Melbourne Airport says design your own terminal
Before you foster grand plans of outdoing Homer Simpson's "Persephone" or adding a Wet and Wild atop the upcoming Terminal 4, Australia Pacific Airports Corporation Pty Ltd (APAC) last week released a statement calling for public design input into the finer grain aspects of the new terminal which will house Melbourne's two low-cost airlines. It reads as follows:
We're seeking feedback on the design of its new domestic terminal. Construction is underway on the new Terminal 4, which will be home to growing low-cost airlines Jetstar and Tigerair. A survey has been compiled based on a fly-through animation of the new Terminal 4, and we're seeking input from the general public and a range of stakeholders. Frequent Melbourne Airport passengers and visitors, aviation enthusiasts and anyone interested in the development of the new terminal are invited to participate in the survey.
Survey respondents are asked their opinion on the look and feel of the design, as well as questions around how they would like to spend time while waiting to depart or visitors to arrive. Melbourne Airport will monitor the survey site regularly for useful feedback on the design of the new terminal, which will be updated as progress continues.
Whilst our article title may be slightly facetious, it's a wise move on APAC's behalf to involve public feedback where possible given the bare bones (if not shambolic) nature of the current low-cost facility.
Designed by Hassell, Melbourne Airport's new southern terminal precinct will be delivered by Leighton Holdings with a construction contract valued at $370 million. Covering 20,000 square metres, the initial phase now under construction will be capable of handing 10 million passengers per annum upon completion, doubling in capacity if and when expansion plans are enacted upon.
Impressive enough yet what would be a worthwhile addition to Melbourne Airport's Terminal 4 given the complex's design for the most is set in stone? Reinventing the wheel and suggesting truly ground breaking ideas would be a pointless exercise given APAC's penchant for function over form, as evidenced by the 1970's international terminal facade still greeting passengers upon their arrival.
It's a domestic terminal with minimal layover times therefore the need for a terminal user to relax or be stimulated for a few hours maximum is paramount; making the terminal a passenger experience rather than a choir would be ideal, therefore:
- Incorporate a well sized, low maintenance, functional rooftop garden akin to Freshwater Place Southbank's (below right) which would double as a viewing platform where users could relax, have a drink or meal, and take in sweeping views of the aircraft before them to the CBD beyond. Introducing a much more diverse material palette - brick pavers, timber, high quality concrete finishes etc.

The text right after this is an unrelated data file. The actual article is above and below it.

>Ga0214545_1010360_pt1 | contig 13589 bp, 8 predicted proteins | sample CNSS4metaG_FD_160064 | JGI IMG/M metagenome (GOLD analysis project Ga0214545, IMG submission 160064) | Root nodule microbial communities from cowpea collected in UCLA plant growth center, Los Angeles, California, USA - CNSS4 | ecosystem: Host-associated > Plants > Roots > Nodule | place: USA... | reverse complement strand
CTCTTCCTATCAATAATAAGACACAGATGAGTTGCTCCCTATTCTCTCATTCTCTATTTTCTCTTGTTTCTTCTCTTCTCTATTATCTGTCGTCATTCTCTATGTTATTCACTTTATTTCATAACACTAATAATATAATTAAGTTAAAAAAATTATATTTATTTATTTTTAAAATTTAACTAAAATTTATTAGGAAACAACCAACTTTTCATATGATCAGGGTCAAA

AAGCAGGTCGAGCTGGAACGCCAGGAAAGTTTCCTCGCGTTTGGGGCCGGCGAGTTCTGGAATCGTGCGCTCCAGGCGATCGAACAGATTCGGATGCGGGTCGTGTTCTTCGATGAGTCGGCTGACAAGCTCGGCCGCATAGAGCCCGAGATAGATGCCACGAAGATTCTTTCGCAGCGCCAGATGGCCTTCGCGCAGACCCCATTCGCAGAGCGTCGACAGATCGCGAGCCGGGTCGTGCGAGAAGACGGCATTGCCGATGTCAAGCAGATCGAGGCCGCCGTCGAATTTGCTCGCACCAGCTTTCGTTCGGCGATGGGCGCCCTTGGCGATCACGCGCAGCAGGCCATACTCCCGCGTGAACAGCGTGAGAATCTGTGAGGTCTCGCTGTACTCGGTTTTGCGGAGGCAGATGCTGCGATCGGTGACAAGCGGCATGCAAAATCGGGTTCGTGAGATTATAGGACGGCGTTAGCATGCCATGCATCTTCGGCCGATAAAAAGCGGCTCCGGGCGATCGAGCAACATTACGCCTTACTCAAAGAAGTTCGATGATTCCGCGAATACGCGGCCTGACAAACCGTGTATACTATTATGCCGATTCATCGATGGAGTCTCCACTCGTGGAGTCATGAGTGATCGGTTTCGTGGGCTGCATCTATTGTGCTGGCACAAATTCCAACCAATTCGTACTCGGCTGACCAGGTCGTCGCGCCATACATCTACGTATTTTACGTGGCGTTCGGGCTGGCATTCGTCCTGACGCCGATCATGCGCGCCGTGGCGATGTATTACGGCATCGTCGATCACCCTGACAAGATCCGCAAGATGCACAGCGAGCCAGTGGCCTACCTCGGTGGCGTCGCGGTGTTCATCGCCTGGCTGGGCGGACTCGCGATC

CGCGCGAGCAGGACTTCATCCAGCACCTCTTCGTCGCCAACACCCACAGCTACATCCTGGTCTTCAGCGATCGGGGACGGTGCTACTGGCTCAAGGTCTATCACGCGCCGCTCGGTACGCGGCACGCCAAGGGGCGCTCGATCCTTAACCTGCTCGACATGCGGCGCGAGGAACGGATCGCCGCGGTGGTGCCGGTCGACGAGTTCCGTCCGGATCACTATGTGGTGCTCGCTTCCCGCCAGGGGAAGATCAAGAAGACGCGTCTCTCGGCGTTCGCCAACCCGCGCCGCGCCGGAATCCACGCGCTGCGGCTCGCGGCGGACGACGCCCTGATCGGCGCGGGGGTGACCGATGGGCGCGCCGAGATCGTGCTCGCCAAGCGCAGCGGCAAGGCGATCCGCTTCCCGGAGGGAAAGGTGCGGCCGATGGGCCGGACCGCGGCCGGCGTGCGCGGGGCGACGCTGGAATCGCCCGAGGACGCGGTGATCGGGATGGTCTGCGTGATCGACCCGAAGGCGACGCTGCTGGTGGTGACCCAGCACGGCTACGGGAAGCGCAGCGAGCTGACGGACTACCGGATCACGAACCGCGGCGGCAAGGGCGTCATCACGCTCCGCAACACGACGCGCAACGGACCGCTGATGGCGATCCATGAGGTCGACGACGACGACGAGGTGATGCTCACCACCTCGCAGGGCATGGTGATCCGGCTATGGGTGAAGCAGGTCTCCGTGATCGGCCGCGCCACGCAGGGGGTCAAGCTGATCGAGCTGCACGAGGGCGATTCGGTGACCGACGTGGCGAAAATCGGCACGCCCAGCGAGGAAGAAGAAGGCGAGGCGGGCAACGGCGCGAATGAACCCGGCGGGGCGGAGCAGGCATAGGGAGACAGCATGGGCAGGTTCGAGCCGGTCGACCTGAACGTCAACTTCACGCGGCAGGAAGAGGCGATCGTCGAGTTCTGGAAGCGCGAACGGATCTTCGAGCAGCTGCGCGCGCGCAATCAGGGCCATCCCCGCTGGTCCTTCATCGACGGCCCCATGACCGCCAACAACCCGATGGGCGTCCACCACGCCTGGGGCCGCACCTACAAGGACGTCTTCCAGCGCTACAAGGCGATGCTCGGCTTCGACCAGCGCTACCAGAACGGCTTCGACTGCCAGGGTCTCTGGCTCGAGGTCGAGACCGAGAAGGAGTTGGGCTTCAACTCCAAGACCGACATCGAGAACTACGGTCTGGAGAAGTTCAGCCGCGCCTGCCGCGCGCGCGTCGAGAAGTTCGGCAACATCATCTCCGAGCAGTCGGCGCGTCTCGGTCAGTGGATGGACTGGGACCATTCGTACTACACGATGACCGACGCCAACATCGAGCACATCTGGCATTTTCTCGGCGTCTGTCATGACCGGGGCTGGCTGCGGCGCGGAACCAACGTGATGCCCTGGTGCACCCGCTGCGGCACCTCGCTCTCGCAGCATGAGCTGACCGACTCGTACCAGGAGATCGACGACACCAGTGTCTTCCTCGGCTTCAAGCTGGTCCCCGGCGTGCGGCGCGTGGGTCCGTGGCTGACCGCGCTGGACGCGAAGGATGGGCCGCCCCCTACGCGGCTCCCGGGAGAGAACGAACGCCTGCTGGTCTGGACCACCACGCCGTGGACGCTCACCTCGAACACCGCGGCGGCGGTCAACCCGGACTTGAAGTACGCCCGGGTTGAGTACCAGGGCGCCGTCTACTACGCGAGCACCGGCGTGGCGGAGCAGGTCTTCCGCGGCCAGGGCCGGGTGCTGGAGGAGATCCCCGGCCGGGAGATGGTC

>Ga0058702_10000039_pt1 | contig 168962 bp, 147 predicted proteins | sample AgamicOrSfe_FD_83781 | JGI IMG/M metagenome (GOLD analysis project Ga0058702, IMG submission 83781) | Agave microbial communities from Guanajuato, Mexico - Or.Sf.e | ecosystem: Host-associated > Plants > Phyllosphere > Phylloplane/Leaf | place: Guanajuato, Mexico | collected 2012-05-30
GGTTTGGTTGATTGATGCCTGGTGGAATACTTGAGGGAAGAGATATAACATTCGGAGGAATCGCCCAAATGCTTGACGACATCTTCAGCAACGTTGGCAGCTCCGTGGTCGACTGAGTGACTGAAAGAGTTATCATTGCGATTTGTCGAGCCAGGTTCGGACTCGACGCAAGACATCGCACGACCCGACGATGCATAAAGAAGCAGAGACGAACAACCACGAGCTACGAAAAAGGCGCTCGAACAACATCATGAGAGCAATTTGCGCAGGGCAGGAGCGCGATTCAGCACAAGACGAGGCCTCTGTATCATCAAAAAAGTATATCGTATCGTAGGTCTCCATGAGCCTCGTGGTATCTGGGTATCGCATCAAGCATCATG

- Mimic Melbourne Central's rejuvenated retail precinct or QV's food hall with a multi-level retail and service dominated layout - give users a high quality offering and those excruciating one to three hours of dead time will be no more.
- Have institutions such as Melbourne Zoo, Melbourne Aquarium, Scienceworks, Melbourne Museum or the NGV sponsor mini exhibits where columns (not necessarily structural) such as that below left are placed within the terminal acting as aquariums, displays or reptile/insect exhibits - keep the kids occupied whilst also exposing Melbourne's tourist attractions at the first point of contact for most travelers.
- Paraphrasing this article 'How new technology is influencing the design of the future,' implement the technologies that passengers find highly useful to allow their terminal experience to be enjoyable, rather than an obstacle.
Why stop there! The oversized car park masquerading as a Ground Transportation Hub is abysmal if the below render is anywhere near accurate in its depiction. Surely APAC which rakes in stupendously high revenues from car parking fees can loosen the purse ever so slightly more and allow those charged with designing the complex to actually design?
A search of 'car park facades' in Google Images yields both impressive and intriguing. The array of facade materials and the technologies backing those facades is impressive and makes the below render look quite pathetic in the process.
The ideal outcome for the Ground Transportation Hub - a functional, efficient facility that has minimal ongoing maintenance costs whilst also being aesthetically pleasing given it is a massive facility not easily missed.
The solution - Herma Parking Building by JOHO Architecture. Located in Seoul, the impressive structure is both functional and daring in its design. Rather than the above eyesore, a clad of polycarbonate and stainless steel panels punctuated by diagrid metal vents (below) offers a slightly more expensive, immeasurably more impressive design outcome with essentially no long term maintenance costs due to the materials used.
Better yet, what chances of a mixed use development where a hotel or admin/office space is placed atop the car park in akin to this mixed-use Bjarke Ingles Group project? Its been done with the opposing Melbourne Airport Car Park & PARKROYAL, why not once more?
See the link below to Melbourne Airport's webpage inviting feedback and should you have any suggestions we'd love to hear them as well via the comment section below.